Elevated ACKR2 expression is a common feature of inflammatory arthropathies

Baldwin, H. M., Singh, M. D., Codullo, V., King, V., Wilson, H., McInnes, I. and Graham, G. J. (2017) Elevated ACKR2 expression is a common feature of inflammatory arthropathies. Rheumatology, 56(9), pp. 1607-1617. (doi:10.1093/rheumatology/kex176) (PMID:28486662) (PMCID:PMC5850605)

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Abstract

Objectives. Chemokines are essential contributors to leucocyte accumulation at sites of inflammatory pathology. Interfering with chemokine or chemokine receptor function therefore represents a plausible therapeutic option. However, our currently limited understanding of chemokine orchestration of inflammatory responses means that such therapies have not yet been fully developed. We have a particular interest in the family of atypical chemokine receptors that fine-tune, or resolve, chemokine-driven responses. In particular we are interested in atypical chemokine receptor 2 (ACKR2), which is a scavenging receptor for inflammatory CC-chemokines and that therefore helps to resolve in vivo inflammatory responses. The objective of the current study was to examine ACKR2 expression in common arthropathies. Methods. ACKR2 expression was measured by a combination of qPCR and immuno-histochemistry. In addition, circulating cytokine and chemokine levels in patient plasma were assessed using multiplexing approaches. Results. Expression of ACKR2 was elevated on peripheral blood cells as well as on leucocytes and stromal cells in synovial tissue. Expression on peripheral blood leucocytes correlated with, and could be regulated by, circulating cytokines with particularly strong associations being seen with IL-6 and hepatocyte growth factor. In addition, expression within the synovium was coincident with aggregates of lymphocytes, potentially atopic follicles and sites of high inflammatory chemokine expression. Similarly increased levels of ACKR2 have been reported in psoriasis and SSc. Conclusion. Our data clearly show increased ACKR2 in a variety of arthropathies and taking into account our, and others’, previous data we now propose that elevated ACKR2 expression is a common feature of inflammatory pathologies.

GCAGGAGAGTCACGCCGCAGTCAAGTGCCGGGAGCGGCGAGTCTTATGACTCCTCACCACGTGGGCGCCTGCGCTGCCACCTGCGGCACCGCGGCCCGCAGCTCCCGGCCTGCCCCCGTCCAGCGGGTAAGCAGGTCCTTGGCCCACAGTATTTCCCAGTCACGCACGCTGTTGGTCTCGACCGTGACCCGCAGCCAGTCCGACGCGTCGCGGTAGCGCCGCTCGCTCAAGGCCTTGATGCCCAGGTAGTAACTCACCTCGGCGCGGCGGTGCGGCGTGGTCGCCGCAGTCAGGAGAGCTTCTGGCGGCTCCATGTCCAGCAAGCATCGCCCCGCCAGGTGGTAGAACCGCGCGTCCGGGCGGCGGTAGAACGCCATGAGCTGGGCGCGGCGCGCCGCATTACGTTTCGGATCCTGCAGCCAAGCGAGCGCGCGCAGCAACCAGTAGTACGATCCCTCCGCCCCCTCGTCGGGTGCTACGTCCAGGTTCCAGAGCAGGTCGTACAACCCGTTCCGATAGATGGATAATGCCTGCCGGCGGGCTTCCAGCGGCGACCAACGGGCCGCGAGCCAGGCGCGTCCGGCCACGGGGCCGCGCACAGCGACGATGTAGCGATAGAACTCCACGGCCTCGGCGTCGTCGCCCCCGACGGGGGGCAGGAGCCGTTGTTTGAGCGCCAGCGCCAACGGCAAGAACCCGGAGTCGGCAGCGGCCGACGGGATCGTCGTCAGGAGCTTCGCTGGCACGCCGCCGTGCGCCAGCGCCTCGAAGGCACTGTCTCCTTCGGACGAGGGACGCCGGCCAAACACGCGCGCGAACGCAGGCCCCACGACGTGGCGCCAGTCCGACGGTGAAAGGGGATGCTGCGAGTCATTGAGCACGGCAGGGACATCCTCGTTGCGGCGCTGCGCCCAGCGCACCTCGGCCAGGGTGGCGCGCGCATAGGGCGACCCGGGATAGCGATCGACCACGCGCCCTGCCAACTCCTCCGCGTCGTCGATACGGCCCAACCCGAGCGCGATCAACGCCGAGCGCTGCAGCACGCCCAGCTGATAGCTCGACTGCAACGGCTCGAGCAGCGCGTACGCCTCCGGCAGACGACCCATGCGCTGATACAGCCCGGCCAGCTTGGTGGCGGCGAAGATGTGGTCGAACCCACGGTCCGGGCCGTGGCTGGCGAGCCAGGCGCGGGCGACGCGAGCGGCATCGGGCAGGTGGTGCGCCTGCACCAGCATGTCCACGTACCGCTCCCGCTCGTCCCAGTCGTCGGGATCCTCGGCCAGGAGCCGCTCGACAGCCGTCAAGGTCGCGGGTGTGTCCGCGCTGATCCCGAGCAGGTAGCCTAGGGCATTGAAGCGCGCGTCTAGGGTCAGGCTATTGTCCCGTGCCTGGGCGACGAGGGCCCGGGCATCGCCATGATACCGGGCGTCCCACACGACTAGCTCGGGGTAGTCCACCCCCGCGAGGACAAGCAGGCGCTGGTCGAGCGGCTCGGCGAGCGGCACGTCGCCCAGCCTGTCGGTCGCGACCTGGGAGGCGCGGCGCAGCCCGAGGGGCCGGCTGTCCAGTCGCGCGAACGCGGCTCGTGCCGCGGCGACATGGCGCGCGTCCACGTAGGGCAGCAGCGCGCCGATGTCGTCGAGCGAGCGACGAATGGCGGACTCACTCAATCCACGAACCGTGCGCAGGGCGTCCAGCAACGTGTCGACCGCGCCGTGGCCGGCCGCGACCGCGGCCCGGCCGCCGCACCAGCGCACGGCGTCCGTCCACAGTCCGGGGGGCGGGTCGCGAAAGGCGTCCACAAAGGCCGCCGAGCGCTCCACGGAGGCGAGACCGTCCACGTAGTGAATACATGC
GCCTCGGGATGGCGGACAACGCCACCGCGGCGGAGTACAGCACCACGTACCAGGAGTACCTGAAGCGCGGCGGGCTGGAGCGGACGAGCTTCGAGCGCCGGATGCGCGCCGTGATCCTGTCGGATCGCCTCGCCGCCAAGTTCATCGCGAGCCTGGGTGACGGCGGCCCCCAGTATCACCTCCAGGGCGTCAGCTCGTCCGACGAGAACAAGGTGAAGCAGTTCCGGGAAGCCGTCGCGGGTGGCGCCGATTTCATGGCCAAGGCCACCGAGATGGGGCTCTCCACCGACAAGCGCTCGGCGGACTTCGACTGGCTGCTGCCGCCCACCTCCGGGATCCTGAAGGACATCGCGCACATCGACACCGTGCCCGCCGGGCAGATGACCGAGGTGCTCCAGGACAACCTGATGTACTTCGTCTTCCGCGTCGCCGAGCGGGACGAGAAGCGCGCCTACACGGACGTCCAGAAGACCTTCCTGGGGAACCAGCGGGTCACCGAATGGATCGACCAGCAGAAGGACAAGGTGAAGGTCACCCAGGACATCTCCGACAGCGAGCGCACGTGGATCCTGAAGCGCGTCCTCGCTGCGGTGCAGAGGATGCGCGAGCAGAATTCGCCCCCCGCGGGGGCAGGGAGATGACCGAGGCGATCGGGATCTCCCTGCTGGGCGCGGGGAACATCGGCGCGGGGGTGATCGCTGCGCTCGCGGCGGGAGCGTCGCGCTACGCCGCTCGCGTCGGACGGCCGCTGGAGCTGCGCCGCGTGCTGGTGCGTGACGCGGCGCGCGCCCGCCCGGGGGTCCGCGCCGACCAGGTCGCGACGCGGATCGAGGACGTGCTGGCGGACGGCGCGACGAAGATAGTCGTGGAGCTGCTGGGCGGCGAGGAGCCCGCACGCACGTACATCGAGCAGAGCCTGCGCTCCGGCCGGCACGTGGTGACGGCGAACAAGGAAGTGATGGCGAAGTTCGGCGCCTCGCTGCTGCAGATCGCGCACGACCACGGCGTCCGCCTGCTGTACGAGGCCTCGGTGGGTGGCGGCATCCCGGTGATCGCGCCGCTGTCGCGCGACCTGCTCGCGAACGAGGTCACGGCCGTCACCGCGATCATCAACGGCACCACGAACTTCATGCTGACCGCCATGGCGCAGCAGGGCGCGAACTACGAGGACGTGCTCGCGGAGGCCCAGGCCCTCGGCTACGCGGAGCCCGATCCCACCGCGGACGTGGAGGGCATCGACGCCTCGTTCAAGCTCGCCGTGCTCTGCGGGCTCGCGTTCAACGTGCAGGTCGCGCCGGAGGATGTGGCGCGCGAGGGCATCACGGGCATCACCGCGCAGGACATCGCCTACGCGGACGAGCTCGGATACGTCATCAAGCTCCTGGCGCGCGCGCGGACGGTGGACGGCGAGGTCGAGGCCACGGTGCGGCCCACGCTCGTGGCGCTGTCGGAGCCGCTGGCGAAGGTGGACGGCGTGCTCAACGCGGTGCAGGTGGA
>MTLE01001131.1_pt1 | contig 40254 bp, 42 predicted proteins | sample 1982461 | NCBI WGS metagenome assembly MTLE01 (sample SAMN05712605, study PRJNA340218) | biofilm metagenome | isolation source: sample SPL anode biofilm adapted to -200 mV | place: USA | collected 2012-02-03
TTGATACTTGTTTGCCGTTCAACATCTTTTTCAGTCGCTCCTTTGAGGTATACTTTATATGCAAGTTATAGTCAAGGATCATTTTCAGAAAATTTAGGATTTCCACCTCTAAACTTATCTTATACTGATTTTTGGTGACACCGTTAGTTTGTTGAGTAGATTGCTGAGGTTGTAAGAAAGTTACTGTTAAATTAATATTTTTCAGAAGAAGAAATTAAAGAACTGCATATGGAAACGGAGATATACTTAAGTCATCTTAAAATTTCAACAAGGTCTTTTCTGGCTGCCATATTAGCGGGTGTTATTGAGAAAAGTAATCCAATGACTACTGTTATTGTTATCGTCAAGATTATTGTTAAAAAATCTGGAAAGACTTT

Item Type:Articles
Status:Published
Refereed:Yes
Glasgow Author(s) Enlighten ID:McInnes, Professor Iain and Wilson, Dr Hilary and King, Dr Vicky and Singh, Mr Mark and Baldwin, Dr Helen and Graham, Professor Gerard
Authors: Baldwin, H. M., Singh, M. D., Codullo, V., King, V., Wilson, H., McInnes, I., and Graham, G. J.
College/School:College of Medical Veterinary and Life Sciences > Institute of Infection Immunity and Inflammation
College of Medical Veterinary and Life Sciences > Institute of Neuroscience and Psychology
College of Medical Veterinary and Life Sciences > School of Medicine, Dentistry & Nursing
Journal Name:Rheumatology
Publisher:Oxford University Press
ISSN:1462-0324
ISSN (Online):1462-0332
Published Online:09 May 2017
Copyright Holders:Copyright © 2017 The Authors
First Published:First published in Rheumatology 56(9): 1607-1617
Publisher Policy:Reproduced under a Creative Commons License

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Project CodeAward NoProject NamePrincipal InvestigatorFunder's NameFunder RefLead Dept
600961Dissecting the chemokine basis for the orchestration of the in vivo inflammatory responseGerard GrahamWellcome Trust (WELLCOTR)099251/Z/12/ZIII -IMMUNOLOGY
681091The ACKR2-CCR2 axis in development and diseaseGerard GrahamMedical Research Council (MRC)MR/M019764/1III -IMMUNOLOGY